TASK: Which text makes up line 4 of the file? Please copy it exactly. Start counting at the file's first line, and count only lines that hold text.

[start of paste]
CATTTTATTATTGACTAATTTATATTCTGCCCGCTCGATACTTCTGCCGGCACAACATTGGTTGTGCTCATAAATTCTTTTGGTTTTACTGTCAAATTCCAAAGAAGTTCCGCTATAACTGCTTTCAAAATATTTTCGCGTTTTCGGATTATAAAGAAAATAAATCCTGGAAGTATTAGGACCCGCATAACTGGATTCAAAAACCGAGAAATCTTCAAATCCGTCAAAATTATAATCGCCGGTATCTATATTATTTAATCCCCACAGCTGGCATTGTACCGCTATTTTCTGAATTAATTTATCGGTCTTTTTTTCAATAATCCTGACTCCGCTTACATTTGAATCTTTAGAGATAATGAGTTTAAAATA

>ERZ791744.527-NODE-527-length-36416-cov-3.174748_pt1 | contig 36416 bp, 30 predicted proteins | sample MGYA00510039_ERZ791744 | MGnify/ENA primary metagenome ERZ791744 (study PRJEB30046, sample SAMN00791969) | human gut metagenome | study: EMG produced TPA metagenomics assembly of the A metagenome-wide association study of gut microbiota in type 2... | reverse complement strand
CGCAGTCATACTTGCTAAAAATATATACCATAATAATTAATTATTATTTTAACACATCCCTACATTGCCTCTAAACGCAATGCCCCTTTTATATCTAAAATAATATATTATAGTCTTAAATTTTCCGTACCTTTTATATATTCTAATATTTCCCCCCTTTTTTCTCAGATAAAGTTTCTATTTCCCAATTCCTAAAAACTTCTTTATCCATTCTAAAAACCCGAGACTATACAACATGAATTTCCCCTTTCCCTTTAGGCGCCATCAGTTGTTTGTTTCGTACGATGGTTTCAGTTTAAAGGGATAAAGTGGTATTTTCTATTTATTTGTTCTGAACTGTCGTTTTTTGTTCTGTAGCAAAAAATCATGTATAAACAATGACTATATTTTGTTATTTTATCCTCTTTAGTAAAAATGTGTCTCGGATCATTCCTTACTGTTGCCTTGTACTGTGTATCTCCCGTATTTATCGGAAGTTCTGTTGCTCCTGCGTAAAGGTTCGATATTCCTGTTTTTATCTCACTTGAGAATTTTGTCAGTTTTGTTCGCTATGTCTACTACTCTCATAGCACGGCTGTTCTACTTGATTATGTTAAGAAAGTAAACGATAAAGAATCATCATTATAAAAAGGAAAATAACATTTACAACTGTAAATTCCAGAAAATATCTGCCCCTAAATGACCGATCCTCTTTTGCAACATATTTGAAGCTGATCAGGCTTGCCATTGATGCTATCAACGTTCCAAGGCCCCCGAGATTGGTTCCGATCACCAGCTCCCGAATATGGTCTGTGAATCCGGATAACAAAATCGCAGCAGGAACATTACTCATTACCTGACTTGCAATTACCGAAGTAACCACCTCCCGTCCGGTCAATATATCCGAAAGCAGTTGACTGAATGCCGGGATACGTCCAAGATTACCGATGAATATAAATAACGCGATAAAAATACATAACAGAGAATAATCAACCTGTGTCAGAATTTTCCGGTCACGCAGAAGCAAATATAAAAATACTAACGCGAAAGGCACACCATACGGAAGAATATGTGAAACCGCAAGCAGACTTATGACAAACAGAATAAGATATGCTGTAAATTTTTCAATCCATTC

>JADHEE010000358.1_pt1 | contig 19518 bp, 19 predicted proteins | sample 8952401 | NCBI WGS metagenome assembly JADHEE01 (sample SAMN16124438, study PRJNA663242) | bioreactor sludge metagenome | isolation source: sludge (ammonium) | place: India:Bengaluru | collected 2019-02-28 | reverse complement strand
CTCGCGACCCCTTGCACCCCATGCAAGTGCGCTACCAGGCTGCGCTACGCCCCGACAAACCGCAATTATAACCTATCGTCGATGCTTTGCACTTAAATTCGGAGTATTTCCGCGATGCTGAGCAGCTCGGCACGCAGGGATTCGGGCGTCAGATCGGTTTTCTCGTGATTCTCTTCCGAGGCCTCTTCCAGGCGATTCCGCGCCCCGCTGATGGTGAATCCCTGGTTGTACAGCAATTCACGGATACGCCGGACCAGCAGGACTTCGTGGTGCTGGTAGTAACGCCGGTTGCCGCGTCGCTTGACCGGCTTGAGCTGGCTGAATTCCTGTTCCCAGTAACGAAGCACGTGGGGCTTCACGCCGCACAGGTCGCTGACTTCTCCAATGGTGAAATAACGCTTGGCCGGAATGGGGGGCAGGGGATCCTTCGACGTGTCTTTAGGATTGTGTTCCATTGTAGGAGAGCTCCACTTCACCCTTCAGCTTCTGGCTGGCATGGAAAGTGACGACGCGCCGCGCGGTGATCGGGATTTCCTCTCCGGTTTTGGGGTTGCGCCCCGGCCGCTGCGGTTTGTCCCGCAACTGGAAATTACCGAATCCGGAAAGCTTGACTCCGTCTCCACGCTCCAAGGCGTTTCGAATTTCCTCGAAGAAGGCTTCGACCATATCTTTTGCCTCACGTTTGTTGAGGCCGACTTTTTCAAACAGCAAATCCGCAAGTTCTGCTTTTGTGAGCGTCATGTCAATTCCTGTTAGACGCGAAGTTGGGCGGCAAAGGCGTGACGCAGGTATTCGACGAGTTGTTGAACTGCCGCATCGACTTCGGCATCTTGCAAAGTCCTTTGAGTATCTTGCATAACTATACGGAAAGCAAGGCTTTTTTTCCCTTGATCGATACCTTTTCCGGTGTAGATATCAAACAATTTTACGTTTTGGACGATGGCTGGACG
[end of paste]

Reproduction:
>JADHEE010000358.1_pt1 | contig 19518 bp, 19 predicted proteins | sample 8952401 | NCBI WGS metagenome assembly JADHEE01 (sample SAMN16124438, study PRJNA663242) | bioreactor sludge metagenome | isolation source: sludge (ammonium) | place: India:Bengaluru | collected 2019-02-28 | reverse complement strand